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- A Guest Post by Our lovely Bulimia Recovery Mentor Clara Toronto
My friend and I had hitched a ride with my sister to Maverick to pick up candy for a sleepover at my house. We couldn’t have been more than ten years old at the time. We both bought lots of candy, as can be expected from two over excited friends. My sister looked absolutely repulsed by all the food we planned on eating, grabbed my bag and said "you are going to weigh this much more if you eat all this."
I’m sure most of us have had experiences like this. The kind that stick with us and haunt our minds. Subconsciously I began to weigh my food with my eyes and think "this is how much more I am going to weigh after I eat this…" But eat I did!
From those words, and others like it, evolved a dangerous and painful relationship with food. One where I would eat and eat and eat - and then consumed by fear of gaining weight, empty myself by purging through exercising and/or throwing up.
This is where I got the reputation that followed me around for many years - of being a "Bottomless Pit Bean Pole." I’m sure you’ve been told this in one way or another and shrugged it off with a laugh and a sentence that trails off… (But inside you feel like you’re dying!)
Before and during my bulimia recovery journey, the comments by others did more damage and really cut deep. I suppose you could call them 'triggers'. I took them personally. And they usually resulted in me binging and purging even more. Causing myself more harm than the comment was intended to do... the person making the comment probably did it completely innocently.
Recovering from Bulimia isn't easy (But totally possible, keep exploring this site it's Bulimia Recovery Program!). Especially when people don’t know what you are going through. It is hard to not take things personal when we are feeling insecure about ourselves.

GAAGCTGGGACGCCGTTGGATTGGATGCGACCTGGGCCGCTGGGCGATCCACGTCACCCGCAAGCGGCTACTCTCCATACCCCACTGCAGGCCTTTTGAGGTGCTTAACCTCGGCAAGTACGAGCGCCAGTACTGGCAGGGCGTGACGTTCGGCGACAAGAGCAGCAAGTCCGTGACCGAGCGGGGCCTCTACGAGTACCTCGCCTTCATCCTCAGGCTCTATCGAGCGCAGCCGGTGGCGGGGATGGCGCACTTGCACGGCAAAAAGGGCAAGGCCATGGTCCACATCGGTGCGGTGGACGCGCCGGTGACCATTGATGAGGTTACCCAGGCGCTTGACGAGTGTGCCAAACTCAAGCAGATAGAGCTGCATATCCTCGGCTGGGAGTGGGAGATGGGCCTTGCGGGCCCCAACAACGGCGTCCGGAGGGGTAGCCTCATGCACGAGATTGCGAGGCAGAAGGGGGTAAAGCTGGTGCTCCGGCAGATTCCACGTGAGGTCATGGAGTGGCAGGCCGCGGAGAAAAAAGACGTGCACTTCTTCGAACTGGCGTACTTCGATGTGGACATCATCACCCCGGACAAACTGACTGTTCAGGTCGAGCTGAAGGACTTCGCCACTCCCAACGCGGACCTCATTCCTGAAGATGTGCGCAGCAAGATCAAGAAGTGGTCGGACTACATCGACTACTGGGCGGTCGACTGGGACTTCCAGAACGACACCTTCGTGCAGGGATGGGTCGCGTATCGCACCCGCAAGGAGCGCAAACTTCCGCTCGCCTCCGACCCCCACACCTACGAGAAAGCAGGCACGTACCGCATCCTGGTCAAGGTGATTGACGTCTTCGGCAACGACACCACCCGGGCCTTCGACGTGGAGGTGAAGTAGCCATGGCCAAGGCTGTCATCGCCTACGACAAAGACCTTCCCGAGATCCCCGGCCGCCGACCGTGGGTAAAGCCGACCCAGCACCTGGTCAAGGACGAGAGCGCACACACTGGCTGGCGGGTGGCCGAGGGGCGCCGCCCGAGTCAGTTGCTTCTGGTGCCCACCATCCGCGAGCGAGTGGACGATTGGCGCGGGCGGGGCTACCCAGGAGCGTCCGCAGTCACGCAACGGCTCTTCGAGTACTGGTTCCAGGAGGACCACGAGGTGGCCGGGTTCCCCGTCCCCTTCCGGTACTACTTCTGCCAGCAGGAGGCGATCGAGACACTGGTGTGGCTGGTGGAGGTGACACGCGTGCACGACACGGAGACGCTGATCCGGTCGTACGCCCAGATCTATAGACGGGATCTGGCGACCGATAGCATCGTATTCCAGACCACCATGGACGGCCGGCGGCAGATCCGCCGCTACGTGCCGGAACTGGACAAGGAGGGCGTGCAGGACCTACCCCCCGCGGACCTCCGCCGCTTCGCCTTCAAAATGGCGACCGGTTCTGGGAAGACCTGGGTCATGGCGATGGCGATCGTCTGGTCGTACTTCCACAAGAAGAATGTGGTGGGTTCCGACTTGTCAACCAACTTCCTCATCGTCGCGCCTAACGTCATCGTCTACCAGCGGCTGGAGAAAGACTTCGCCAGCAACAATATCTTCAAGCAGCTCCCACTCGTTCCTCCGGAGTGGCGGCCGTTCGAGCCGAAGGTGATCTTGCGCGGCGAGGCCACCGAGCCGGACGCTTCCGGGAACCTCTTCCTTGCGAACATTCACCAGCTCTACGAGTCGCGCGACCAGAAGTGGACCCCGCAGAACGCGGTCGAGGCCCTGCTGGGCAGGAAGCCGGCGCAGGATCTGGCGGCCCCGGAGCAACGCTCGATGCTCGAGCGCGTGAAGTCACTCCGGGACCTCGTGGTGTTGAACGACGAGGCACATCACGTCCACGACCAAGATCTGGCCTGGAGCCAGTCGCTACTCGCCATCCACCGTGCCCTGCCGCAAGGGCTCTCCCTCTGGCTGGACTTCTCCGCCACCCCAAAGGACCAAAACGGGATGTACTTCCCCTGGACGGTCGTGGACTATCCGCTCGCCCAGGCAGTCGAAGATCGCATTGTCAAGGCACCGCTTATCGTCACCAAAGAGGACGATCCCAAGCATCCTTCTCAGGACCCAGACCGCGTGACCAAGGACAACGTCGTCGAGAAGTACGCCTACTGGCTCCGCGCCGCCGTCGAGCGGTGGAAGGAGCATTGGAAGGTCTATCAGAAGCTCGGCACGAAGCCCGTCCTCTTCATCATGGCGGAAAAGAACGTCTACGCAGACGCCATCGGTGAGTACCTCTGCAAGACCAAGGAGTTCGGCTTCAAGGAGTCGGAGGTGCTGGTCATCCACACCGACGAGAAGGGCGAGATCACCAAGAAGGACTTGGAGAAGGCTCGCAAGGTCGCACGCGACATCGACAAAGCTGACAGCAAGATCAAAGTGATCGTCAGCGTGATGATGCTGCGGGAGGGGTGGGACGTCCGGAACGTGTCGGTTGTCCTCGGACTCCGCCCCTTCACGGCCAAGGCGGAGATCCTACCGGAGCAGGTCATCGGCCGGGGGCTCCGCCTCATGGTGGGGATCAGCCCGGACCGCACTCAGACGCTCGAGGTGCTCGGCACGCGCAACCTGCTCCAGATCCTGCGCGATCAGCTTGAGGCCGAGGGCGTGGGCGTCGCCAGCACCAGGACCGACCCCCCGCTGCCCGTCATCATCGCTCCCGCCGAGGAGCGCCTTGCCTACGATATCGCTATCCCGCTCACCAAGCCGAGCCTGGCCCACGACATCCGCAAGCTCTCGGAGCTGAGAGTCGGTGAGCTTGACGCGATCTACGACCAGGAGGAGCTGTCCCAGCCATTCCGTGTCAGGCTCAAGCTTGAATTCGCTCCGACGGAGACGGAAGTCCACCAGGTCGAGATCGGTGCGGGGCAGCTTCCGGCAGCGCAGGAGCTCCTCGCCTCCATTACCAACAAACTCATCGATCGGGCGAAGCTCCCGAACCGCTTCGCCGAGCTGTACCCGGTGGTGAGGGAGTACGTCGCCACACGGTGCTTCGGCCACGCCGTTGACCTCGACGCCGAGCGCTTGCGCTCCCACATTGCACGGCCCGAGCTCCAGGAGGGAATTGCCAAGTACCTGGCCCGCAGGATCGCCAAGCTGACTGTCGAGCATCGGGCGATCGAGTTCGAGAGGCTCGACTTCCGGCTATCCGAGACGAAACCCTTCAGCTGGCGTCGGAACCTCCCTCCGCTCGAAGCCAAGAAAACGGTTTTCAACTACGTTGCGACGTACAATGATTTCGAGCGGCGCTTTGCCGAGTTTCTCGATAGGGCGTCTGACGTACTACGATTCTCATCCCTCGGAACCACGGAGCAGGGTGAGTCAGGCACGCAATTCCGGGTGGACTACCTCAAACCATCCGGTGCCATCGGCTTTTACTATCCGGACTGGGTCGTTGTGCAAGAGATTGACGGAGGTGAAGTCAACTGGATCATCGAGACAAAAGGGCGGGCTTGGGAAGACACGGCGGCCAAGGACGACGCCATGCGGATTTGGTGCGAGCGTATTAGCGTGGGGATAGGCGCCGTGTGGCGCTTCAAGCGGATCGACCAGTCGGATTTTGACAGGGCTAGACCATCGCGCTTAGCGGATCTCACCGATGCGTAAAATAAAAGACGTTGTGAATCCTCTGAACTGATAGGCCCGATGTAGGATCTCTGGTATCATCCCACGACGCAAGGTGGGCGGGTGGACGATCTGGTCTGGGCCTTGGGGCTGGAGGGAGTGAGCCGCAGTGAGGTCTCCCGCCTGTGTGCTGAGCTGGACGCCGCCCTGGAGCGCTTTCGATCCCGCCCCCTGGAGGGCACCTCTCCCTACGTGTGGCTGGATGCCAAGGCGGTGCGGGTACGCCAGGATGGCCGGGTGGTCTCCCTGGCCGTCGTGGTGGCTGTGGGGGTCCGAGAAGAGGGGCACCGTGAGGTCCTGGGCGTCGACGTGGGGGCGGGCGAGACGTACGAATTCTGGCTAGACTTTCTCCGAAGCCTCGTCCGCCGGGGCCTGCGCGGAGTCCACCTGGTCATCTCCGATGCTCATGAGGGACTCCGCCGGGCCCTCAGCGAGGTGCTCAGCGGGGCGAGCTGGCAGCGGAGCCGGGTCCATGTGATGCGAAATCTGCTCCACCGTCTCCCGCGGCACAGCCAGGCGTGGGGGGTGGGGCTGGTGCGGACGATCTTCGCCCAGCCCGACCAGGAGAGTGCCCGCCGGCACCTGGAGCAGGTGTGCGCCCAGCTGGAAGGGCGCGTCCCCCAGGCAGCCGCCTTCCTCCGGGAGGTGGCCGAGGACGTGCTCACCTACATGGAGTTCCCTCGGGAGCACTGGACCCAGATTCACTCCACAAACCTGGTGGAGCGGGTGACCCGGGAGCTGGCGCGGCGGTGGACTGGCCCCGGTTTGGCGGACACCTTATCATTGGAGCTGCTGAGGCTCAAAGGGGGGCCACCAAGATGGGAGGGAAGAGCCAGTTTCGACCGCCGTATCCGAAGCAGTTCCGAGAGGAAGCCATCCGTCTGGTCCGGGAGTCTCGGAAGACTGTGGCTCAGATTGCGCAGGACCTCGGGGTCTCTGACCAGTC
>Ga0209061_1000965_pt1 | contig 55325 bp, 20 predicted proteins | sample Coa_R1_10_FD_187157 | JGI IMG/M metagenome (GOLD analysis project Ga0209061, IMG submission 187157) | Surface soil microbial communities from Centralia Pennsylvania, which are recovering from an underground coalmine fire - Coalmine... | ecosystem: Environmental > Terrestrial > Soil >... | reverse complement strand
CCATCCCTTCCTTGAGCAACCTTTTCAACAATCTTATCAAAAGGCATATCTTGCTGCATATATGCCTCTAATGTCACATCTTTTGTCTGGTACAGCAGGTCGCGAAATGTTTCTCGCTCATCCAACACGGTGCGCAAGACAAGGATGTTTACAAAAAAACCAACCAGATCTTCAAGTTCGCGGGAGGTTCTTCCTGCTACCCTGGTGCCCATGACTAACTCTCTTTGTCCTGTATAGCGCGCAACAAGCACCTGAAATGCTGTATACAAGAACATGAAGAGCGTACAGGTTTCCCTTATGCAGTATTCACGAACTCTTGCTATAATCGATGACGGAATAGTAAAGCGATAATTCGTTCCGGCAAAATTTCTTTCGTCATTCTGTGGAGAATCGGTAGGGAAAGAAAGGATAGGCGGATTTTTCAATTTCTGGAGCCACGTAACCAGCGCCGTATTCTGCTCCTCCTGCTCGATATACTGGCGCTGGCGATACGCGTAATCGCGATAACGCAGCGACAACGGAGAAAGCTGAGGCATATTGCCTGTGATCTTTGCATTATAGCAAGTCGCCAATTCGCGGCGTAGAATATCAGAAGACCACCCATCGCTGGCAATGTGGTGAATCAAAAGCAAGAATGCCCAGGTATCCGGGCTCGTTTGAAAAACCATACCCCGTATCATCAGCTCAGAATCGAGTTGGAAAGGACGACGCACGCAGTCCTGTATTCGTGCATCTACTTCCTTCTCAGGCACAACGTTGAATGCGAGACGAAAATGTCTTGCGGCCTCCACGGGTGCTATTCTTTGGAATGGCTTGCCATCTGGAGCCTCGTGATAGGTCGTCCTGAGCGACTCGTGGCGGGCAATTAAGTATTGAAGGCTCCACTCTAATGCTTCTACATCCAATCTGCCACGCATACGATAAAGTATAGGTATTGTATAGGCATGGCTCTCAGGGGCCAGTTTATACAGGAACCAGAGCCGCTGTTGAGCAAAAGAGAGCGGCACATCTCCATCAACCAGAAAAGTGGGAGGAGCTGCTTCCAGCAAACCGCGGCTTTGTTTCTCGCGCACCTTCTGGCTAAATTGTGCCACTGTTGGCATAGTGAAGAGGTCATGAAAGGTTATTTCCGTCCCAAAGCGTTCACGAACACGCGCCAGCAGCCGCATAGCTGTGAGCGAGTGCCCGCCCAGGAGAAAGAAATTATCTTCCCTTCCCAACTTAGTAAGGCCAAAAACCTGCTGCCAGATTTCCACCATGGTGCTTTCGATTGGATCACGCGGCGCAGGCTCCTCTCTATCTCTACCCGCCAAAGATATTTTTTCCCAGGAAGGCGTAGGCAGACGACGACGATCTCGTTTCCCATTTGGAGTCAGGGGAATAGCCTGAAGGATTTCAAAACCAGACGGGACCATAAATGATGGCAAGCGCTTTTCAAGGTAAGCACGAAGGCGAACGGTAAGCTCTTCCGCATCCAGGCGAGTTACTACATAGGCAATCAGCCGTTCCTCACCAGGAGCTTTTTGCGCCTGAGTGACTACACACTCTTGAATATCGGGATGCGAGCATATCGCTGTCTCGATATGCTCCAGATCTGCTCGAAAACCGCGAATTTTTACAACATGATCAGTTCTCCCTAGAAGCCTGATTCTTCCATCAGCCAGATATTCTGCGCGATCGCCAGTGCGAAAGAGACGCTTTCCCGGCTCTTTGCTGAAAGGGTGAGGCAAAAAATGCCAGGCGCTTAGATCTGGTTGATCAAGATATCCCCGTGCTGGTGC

People talk. People say things. People don’t fully understand the impact their words can have.
Part of bulimia recovery is learning and understanding that not everything is meant to be taken personally... People will always throw around comments that can stem from a number of things… Blatant ignorance as well as their own personal insecurity. My sister did not intend for me to carry her comment with me all these years… she didn’t intend for it to trigger negativity in my life. Maybe she was insecure? I don’t know… what I do know is that she doesn’t even remember saying it.
It is easy to let thoughts of self hate and cruelty enter our hearts and minds when people say things to us that trigger our insecurities. Such as… "You eat so much yet stay so skinny!". These comments can often trigger "Tough Love" - When you think to yourself "You’re disgusting, you need to sort yourself out! Imagine if they knew the truth!!?" - But it’s important not to go down this track. Shaye often talks about about how using "Tough Love" in recovery is such a big mistake. To read about why it's important not to use tough love in recovery and what you should do instead, click here. Keep this in mind when you feel critical of yourself after any comments made by others.
Beautiful girl, love yourself because only love can heal you.
So by now you’re beginning to understand how absolutely critical self love is in your bulimia recovery journey. It helped to save my life, and it will help to save yours too.
In my Bulimia Recovery, I found self love difficult at first. I’m a people pleaser. I don’t know why I feel the personal obligation to make everyone around me happy but I do…(Thankfully it’s a lot better these days!) So when people would comment on me being a bottomless pit, yet having a thin physique I’d immediately want to please them by eating some more and staying skinny. The idea of disappointing their expectations totally freaked me out! The thought of them knowing the truth of how I could eat so much and still be thin, terrified me. I was so scared of disappointing them. I was so scared of anybody knowing my bulimia secret...
Well, obviously I was lacking self love. By not loving myself and worrying more about their perception of me, I was the only one being hurt in the end. My journey of self love helped me to care more about my own well being than what others *might* be thinking!
I challenge you, lovely girl, to follow the steps above and work on self love everyday. There is power in verbally declaring something. Declare your love for yourself like you would declare it for your pet or a person you love. Express love for yourself EVERYDAY. Multiple times a day. Remind yourself that you deserve it from yourself and others - and that working on self love is a critical part of your bulimia recovery.
It’s hard to let go of the reputations we’ve developed over the years - but practicing self love will help you do this in a graceful way… A way which only adds to the love and respect that others feel towards you.